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Hoffmann, R. A wiki for the life sciences where authorship matters. Nature Genetics (2008)

Purification and properties of a protein factor stimulating peptidoglycan synthesis in toluene- and Licl-treated Bacillus megaterium cells.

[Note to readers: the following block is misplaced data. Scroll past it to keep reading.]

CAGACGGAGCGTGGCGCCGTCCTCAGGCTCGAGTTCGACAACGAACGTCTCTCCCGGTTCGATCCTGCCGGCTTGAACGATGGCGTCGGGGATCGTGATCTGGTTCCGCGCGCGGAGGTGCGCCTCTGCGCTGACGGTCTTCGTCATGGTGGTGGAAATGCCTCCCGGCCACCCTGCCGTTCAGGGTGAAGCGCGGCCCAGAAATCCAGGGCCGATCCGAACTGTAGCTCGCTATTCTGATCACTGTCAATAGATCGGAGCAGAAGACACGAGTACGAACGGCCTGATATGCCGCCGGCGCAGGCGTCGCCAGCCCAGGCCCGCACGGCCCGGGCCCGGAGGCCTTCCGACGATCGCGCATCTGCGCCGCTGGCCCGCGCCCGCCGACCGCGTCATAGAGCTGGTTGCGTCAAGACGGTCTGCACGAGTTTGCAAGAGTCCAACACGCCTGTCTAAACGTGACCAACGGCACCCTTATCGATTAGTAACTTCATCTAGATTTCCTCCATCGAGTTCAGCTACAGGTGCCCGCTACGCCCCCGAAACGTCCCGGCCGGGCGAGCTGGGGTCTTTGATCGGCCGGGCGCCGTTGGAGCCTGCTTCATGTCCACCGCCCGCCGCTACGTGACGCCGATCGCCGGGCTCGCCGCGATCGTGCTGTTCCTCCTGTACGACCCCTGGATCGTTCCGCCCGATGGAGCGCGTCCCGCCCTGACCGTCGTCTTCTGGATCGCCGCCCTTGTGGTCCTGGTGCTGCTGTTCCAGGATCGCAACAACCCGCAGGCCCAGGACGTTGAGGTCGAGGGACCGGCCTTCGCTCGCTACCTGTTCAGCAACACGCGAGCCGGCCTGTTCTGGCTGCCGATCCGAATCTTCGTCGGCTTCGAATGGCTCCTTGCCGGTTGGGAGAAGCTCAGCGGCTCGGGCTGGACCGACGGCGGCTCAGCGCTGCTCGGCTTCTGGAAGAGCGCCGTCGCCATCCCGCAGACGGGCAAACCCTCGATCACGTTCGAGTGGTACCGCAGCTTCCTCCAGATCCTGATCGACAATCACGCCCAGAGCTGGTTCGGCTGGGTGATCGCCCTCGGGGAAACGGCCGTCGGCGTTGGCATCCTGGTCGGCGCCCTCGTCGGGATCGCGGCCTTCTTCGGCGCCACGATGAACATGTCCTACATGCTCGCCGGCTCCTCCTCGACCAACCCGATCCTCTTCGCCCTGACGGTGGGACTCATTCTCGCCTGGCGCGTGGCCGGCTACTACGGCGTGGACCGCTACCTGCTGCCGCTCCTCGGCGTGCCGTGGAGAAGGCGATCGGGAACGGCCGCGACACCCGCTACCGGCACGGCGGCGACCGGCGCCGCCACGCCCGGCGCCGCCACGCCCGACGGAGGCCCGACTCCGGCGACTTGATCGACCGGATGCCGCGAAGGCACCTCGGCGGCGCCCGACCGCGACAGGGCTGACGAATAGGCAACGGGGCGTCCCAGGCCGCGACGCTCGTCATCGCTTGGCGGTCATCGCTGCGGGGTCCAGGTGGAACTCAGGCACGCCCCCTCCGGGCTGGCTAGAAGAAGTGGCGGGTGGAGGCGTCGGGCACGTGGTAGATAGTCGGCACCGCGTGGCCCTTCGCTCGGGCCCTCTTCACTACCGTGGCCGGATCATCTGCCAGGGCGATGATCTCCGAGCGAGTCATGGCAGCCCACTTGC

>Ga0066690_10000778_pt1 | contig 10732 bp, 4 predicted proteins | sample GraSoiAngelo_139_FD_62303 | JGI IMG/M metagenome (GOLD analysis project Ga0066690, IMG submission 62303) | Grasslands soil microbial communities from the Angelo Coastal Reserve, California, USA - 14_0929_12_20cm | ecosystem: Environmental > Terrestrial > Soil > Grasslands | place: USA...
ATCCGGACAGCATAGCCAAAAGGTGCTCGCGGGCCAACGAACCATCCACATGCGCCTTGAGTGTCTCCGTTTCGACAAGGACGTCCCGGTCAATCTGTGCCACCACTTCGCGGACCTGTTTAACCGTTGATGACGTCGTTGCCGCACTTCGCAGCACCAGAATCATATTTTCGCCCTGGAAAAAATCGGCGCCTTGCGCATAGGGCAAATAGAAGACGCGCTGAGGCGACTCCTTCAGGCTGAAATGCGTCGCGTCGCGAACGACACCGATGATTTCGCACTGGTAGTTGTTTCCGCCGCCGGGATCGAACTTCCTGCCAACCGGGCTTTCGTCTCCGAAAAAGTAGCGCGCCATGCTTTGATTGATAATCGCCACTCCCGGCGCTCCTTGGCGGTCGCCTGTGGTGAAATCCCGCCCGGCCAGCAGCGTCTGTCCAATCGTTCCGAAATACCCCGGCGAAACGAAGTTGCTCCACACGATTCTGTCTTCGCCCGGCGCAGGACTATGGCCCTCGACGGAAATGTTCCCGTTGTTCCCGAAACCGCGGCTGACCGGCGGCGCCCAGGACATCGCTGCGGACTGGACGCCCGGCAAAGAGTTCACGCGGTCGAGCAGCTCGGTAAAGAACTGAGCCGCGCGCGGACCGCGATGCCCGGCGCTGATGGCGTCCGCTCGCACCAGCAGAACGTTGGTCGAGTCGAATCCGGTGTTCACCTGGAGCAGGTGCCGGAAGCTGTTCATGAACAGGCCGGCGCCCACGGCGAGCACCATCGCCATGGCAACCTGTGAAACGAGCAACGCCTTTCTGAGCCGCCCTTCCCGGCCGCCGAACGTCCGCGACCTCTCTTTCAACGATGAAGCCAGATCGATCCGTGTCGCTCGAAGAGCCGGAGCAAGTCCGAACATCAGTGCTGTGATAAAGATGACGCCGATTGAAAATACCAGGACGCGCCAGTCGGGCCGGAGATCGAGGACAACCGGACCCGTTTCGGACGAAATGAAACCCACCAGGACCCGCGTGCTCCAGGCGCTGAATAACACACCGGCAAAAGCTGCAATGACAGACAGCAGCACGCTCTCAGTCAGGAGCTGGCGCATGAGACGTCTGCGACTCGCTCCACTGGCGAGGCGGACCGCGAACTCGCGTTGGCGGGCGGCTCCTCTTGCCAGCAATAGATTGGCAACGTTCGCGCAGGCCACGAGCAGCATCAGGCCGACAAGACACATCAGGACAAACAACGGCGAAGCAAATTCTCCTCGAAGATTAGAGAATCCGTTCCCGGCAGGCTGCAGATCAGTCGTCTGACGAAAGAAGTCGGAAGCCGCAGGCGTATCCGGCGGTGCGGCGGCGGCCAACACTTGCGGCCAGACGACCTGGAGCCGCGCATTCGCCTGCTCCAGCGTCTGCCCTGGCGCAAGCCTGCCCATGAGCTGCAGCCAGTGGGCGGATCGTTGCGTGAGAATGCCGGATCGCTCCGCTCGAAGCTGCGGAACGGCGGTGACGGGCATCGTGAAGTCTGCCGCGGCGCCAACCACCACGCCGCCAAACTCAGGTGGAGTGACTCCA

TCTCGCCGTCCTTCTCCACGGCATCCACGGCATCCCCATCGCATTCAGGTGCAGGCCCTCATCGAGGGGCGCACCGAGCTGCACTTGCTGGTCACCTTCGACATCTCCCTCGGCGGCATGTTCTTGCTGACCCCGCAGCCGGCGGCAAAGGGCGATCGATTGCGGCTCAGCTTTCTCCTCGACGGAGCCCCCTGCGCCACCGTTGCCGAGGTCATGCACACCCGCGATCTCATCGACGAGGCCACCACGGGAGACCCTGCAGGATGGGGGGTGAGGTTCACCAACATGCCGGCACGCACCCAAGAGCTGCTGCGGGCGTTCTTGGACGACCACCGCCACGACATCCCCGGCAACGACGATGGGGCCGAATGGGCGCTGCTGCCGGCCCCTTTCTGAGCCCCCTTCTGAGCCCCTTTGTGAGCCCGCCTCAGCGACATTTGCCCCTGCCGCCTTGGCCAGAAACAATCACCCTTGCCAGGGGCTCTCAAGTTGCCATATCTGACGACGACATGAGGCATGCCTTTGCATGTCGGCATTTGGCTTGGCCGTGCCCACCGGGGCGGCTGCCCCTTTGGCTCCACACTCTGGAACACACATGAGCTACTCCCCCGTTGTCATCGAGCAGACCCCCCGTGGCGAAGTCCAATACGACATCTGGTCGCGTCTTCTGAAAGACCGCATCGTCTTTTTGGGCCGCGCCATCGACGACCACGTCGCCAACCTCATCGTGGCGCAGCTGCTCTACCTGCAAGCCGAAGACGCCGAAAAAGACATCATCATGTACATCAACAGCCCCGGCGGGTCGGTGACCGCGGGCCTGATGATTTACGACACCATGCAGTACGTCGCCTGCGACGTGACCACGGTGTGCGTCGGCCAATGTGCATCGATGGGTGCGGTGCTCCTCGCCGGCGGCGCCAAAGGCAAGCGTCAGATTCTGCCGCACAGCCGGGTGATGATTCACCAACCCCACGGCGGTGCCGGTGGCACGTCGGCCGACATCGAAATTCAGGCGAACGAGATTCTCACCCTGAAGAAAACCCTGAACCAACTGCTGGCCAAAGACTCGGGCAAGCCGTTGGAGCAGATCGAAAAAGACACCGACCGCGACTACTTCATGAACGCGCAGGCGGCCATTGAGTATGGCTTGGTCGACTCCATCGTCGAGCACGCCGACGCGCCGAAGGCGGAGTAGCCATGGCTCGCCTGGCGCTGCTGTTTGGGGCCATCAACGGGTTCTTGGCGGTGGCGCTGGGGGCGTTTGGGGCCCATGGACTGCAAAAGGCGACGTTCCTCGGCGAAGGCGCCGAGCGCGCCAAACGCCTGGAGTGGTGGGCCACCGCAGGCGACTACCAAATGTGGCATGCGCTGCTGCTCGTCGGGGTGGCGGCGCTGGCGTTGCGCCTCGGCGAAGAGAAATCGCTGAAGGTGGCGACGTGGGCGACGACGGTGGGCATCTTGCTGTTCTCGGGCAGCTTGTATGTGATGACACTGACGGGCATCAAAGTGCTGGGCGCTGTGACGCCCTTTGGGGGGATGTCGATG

A protein factor, called PG-I, can be solubilized from toluene-treated Bacillus megaterium cells by LiCl extraction. After LiCl extraction, peptidoglycan synthesis by the toluene-treated cells is decreased. Protein PG-I can be added back to the extracted cells to stimulate peptidoglycan synthesis. This factor has now been purified 124-fold. It has a molecular weight of 42,000 as estimated by Sephadex gel filtration in the presence of 0.4 M KCl and 52,000 as determined by sodium dodecyl sulfate disc gel electrophoresis. Periodate-Schiff staining of the polyacrylamide gel indicates that factor PG-I is a glycoprotein. The reconstitution of LiCl-extracted cells requires Mg2+ with an apparent Km of 1.9 X 10(-3) M. The Mg2+ ions can be replaced by Ca2+ and by Mn2+ ions to some extent; Zn2+ and Cu2+ ions had no effect. The available data suggest that factor PG-I is essential for peptidoglycan synthesis and requires at least one thiol group for stimulatory activity.[1]


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